Ipswich Icons - What went on at that old dairy building?

dairy institute

dairy institute - Credit: Archant

I was given a postcard the other day with the suggestion that I researched the history of the building featured, writes John Norman, of The Ipswich Society.

Howard House, Gippeswyk Avenue

Howard House, Gippeswyk Avenue - Credit: Archant

The postcard was of the Eastern Counties Dairy Institute in Gippeswyk Avenue. I had never heard of the building, nor the organisation, there were no other clues as to why there should be such an establishment in Ipswich, and the person donating the postcard had simply found it in a box of similar items.

I decided to start looking at Reading University (Museum of English Rural Life) where there are comprehensive records of the East Anglian agricultural industry including many papers from Ransome Sims and Jefferies. I was on to a winner.

It transpires that towards the end of the nineteenth century, when a considerable number of people had moved from the countryside and were living in towns, they were still drinking raw milk that was being produced in crude, sometimes insanitary conditions. Fresh milk is a live product, full of micro-organisms, bacteria (good and bad) and essential minerals, and the populous inevitably drank fresh milk, the idea of pasteurisation having not yet been considered.

But milk was a readily available source of protein, and the railways had made distribution reasonably swift. Not however always swift enough, for back then there was no refrigeration. As a consequence, drinking milk was not without risk, and the government were keen to eliminate the risk.

Ipswich Railway Station Picture: ARCHANT

Ipswich Railway Station Picture: ARCHANT

Concerned by the negative impact raw milk was having on urban communities, the British Dairy Farmers Association met in Aylesbury in 1888 to consider setting up a research and teaching institution – The British Dairy institute.

At around the same time Reading University established, with support from the Board of Agriculture, an Agricultural Department and the British Dairy Institute was incorporated into the University. In 1910, the Institute was expanded to become the country’s leading centre of education in the Dairy industry.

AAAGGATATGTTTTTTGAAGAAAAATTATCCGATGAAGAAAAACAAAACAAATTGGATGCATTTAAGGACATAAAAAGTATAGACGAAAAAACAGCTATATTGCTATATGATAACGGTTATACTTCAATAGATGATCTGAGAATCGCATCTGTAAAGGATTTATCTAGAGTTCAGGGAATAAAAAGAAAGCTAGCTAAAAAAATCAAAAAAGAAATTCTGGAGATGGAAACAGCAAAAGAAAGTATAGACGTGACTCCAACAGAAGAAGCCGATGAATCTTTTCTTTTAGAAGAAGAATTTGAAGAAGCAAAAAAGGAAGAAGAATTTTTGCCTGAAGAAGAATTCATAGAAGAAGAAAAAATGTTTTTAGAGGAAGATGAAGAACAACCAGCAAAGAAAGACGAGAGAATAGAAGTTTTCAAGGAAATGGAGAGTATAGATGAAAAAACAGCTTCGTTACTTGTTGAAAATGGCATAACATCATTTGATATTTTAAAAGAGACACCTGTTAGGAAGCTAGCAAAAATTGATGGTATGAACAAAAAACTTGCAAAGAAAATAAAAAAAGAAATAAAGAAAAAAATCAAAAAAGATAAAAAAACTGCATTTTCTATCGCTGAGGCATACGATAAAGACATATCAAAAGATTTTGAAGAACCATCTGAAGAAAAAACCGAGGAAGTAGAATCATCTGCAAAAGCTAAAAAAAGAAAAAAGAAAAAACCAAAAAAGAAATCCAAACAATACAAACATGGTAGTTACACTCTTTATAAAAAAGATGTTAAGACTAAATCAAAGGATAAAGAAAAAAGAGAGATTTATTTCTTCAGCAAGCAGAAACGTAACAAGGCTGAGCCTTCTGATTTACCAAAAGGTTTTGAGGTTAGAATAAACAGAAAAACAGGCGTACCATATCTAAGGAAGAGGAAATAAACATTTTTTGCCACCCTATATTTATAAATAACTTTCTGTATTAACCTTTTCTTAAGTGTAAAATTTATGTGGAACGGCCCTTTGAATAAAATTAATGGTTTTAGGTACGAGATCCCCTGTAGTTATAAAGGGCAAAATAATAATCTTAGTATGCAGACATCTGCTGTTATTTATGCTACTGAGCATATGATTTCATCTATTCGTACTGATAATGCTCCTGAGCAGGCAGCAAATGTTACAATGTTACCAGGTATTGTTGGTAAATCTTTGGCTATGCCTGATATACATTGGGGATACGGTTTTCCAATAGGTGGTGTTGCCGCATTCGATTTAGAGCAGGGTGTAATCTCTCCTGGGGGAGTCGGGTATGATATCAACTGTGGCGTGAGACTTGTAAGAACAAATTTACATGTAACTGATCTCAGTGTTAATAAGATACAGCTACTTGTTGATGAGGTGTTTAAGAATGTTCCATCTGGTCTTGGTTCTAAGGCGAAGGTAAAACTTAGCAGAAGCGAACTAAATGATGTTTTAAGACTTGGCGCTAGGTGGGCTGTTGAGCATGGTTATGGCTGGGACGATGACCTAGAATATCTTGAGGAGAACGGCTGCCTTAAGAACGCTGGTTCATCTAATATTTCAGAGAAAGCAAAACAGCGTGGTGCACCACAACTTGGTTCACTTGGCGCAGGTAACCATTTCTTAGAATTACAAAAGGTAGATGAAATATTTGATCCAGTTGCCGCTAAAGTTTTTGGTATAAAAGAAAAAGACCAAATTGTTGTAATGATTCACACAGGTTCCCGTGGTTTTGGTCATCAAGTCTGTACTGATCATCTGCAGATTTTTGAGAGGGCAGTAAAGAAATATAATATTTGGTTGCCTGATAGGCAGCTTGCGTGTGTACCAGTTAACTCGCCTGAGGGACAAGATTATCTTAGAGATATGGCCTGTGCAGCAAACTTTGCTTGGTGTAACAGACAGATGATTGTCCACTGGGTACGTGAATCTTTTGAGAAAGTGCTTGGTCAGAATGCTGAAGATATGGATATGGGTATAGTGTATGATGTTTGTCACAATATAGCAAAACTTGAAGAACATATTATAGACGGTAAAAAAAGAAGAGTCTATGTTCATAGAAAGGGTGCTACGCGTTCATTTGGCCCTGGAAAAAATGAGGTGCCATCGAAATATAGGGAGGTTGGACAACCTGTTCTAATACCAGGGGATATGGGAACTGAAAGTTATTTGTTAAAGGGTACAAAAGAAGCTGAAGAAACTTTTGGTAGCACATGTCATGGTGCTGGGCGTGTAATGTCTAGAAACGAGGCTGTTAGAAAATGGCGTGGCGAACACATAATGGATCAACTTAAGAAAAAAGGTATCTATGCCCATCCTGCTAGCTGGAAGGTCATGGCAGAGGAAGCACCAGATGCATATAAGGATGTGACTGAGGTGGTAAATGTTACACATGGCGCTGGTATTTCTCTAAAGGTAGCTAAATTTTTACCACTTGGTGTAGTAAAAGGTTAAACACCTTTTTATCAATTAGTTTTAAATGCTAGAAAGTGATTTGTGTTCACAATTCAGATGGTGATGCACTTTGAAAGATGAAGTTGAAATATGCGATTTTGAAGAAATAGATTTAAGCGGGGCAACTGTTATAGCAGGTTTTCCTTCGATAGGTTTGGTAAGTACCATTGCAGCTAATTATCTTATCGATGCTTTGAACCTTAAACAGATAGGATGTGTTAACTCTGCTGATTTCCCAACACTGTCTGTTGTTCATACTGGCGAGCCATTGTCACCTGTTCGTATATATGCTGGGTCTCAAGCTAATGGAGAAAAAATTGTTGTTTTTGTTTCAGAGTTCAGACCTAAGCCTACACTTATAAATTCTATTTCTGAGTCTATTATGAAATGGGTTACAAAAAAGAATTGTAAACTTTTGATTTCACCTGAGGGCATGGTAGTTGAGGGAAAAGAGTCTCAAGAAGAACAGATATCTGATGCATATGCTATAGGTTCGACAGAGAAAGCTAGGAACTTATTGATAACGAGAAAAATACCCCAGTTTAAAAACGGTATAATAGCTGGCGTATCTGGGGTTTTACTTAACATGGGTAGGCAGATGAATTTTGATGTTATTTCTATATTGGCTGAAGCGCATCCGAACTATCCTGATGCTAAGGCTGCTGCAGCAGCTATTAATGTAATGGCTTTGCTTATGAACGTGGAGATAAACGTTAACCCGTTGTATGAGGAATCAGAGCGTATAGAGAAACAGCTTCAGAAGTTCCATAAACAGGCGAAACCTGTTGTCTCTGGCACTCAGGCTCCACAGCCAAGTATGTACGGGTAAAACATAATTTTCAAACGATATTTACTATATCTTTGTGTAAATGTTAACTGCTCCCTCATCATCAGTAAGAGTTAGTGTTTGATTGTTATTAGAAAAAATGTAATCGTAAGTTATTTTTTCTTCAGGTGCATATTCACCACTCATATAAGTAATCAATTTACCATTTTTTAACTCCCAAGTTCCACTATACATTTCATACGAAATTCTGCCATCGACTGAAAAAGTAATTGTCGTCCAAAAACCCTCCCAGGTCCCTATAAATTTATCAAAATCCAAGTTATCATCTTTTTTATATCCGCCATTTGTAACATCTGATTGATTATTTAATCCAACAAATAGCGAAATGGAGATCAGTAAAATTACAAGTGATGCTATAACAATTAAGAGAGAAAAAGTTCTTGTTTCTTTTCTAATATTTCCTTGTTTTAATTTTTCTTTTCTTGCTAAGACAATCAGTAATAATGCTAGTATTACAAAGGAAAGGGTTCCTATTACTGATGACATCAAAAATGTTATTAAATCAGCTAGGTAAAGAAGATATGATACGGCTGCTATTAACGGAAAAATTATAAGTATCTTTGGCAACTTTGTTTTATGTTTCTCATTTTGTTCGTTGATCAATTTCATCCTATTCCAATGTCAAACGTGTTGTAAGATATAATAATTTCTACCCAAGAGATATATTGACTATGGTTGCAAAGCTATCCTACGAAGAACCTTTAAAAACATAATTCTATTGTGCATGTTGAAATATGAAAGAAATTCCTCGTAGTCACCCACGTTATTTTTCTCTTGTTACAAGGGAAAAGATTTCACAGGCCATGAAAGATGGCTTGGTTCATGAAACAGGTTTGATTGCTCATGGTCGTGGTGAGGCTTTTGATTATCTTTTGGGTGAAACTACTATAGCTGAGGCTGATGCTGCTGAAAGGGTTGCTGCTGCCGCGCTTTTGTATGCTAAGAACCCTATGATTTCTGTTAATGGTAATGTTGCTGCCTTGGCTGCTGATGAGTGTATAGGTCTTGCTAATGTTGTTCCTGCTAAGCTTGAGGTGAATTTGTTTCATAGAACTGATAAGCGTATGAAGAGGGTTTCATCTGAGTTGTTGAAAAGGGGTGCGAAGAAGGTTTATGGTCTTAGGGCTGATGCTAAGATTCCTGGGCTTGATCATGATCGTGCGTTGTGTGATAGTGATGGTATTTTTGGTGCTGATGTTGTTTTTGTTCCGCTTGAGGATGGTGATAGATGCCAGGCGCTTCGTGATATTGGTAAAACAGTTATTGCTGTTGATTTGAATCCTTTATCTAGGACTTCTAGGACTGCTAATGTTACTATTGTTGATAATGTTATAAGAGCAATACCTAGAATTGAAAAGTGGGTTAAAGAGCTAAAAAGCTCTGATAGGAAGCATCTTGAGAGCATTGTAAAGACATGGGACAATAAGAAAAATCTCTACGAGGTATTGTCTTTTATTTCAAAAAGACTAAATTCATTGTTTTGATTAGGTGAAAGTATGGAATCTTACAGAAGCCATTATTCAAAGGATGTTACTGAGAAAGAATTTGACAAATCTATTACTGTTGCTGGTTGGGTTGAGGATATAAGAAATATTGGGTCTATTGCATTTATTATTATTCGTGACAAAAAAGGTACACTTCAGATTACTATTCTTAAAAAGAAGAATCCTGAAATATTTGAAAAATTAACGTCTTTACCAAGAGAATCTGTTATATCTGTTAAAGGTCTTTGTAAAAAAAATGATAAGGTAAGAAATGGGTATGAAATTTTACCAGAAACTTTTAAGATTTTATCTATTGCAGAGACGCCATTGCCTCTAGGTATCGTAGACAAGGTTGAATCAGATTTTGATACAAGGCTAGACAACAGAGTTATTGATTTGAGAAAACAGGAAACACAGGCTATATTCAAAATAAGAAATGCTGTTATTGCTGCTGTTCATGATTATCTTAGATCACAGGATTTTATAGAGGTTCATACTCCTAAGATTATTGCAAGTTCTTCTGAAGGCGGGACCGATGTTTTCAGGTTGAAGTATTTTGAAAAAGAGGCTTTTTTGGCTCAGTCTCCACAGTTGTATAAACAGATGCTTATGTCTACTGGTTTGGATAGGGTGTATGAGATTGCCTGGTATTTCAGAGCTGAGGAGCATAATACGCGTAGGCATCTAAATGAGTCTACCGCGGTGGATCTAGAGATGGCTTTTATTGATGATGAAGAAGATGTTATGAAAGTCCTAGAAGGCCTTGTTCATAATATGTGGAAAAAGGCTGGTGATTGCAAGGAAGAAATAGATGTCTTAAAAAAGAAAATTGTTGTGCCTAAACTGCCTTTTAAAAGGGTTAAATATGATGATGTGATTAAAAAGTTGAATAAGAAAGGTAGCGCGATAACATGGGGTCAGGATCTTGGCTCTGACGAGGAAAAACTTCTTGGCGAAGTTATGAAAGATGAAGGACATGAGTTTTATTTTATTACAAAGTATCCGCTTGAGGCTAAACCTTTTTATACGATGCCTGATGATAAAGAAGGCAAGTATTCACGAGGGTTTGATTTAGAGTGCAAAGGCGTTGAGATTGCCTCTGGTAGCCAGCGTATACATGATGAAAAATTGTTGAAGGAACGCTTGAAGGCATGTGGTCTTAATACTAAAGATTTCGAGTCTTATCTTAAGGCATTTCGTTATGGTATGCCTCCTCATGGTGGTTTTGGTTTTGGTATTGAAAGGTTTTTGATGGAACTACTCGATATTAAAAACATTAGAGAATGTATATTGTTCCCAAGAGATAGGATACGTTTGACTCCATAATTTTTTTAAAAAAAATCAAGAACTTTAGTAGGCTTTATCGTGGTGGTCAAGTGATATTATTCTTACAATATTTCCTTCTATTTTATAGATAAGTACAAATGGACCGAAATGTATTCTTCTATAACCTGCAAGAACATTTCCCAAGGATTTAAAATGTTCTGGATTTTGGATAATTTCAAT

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As with any University, Reading’s key role was research, by staff and students whereas teaching was carried out at other centres, the Midland Agricultural and Dairy College (Kingston on Soar), The Royal Agricultural College in Cirencester and at the Eastern Counties Dairy Institute in Ipswich.

The Institute was primarily a teaching establishment delivering short courses to dairy farmers, dairymen and herds men. They travelled (by train, hence the location of the building) from across East Anglia and stayed for two or three days for each course.

The key to the research at Reading was the vision of clean milk, free from microbes and visible dirt. There was much deliberation as to the need for compulsory pasteurisation or simply scrupulously clean environments in the dairy. The dairy on Reading University’s model farm was equipped with concrete floors, improved lighting, drainage and ventilation. The cows were washed in a separate shed before being milked and the milk was conveyed in stainless steel equipment, all standard procedure today but somewhat revolutionary between the wars.

It wasn’t until after the First World War that the idea of ‘clean milk’ began to have an impact. A Government leaflet published in 1919 ‘The Dairy Cow and Selling Milk’ makes little mention of clean milk and the first ‘clean milk’ competition was held at the Essex County Show in 1920.

By 1924, clean milk was the norm and clean milk competitions were held at most County Shows. The competitions continued until 1936 by which time the Milk Marketing Board had established the Accredited Milk Scheme.

The Milk Marketing Board was established in 1933, a producer run organisation that led the way in ensuring that there was sufficient milk to meet demand, and to act as a buyer should there be over production. A key role was to increase demand through advertising, you might remember ‘Accrington Stanley – who are they?’ in the 1980s. The Board was disbanded in 1993.

The building was demolished in the early 1930s, replaced by a reasonably large (for a residential street) factory manufacturing lubrication oils, belonging to ER Howard Ltd.

The factory (Howard House) was demolished in 2000 and residential accommodation built on the site but retaining the former name.

• See more from John Norman here